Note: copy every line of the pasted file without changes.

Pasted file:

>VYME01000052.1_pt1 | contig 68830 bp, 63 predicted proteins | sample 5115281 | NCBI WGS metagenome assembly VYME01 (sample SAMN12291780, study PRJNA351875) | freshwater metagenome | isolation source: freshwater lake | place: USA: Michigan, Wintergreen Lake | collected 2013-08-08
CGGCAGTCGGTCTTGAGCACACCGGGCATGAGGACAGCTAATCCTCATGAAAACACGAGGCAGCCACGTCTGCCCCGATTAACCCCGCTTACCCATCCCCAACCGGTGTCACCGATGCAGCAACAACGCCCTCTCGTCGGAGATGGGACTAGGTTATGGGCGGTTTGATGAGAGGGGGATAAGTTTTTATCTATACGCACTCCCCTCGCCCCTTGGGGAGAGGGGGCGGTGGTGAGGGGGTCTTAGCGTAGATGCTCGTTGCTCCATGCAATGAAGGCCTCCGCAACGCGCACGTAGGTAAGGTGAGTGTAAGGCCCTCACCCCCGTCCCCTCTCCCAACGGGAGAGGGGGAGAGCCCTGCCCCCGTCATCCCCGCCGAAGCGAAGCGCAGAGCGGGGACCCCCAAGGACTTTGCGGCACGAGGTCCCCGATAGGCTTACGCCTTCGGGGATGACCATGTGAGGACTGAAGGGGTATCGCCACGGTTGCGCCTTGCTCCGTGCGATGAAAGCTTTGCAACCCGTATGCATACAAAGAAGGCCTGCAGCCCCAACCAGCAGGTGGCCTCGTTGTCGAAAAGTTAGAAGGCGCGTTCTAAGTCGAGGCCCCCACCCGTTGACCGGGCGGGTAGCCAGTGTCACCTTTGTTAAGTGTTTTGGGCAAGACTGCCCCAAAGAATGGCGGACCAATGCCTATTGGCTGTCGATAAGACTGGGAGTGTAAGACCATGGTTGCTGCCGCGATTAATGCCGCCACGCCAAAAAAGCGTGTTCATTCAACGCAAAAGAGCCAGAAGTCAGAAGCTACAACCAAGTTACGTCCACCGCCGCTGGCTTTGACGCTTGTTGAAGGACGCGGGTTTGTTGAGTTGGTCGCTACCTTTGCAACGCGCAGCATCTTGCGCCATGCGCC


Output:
>VYME01000052.1_pt1 | contig 68830 bp, 63 predicted proteins | sample 5115281 | NCBI WGS metagenome assembly VYME01 (sample SAMN12291780, study PRJNA351875) | freshwater metagenome | isolation source: freshwater lake | place: USA: Michigan, Wintergreen Lake | collected 2013-08-08
CGGCAGTCGGTCTTGAGCACACCGGGCATGAGGACAGCTAATCCTCATGAAAACACGAGGCAGCCACGTCTGCCCCGATTAACCCCGCTTACCCATCCCCAACCGGTGTCACCGATGCAGCAACAACGCCCTCTCGTCGGAGATGGGACTAGGTTATGGGCGGTTTGATGAGAGGGGGATAAGTTTTTATCTATACGCACTCCCCTCGCCCCTTGGGGAGAGGGGGCGGTGGTGAGGGGGTCTTAGCGTAGATGCTCGTTGCTCCATGCAATGAAGGCCTCCGCAACGCGCACGTAGGTAAGGTGAGTGTAAGGCCCTCACCCCCGTCCCCTCTCCCAACGGGAGAGGGGGAGAGCCCTGCCCCCGTCATCCCCGCCGAAGCGAAGCGCAGAGCGGGGACCCCCAAGGACTTTGCGGCACGAGGTCCCCGATAGGCTTACGCCTTCGGGGATGACCATGTGAGGACTGAAGGGGTATCGCCACGGTTGCGCCTTGCTCCGTGCGATGAAAGCTTTGCAACCCGTATGCATACAAAGAAGGCCTGCAGCCCCAACCAGCAGGTGGCCTCGTTGTCGAAAAGTTAGAAGGCGCGTTCTAAGTCGAGGCCCCCACCCGTTGACCGGGCGGGTAGCCAGTGTCACCTTTGTTAAGTGTTTTGGGCAAGACTGCCCCAAAGAATGGCGGACCAATGCCTATTGGCTGTCGATAAGACTGGGAGTGTAAGACCATGGTTGCTGCCGCGATTAATGCCGCCACGCCAAAAAAGCGTGTTCATTCAACGCAAAAGAGCCAGAAGTCAGAAGCTACAACCAAGTTACGTCCACCGCCGCTGGCTTTGACGCTTGTTGAAGGACGCGGGTTTGTTGAGTTGGTCGCTACCTTTGCAACGCGCAGCATCTTGCGCCATGCGCC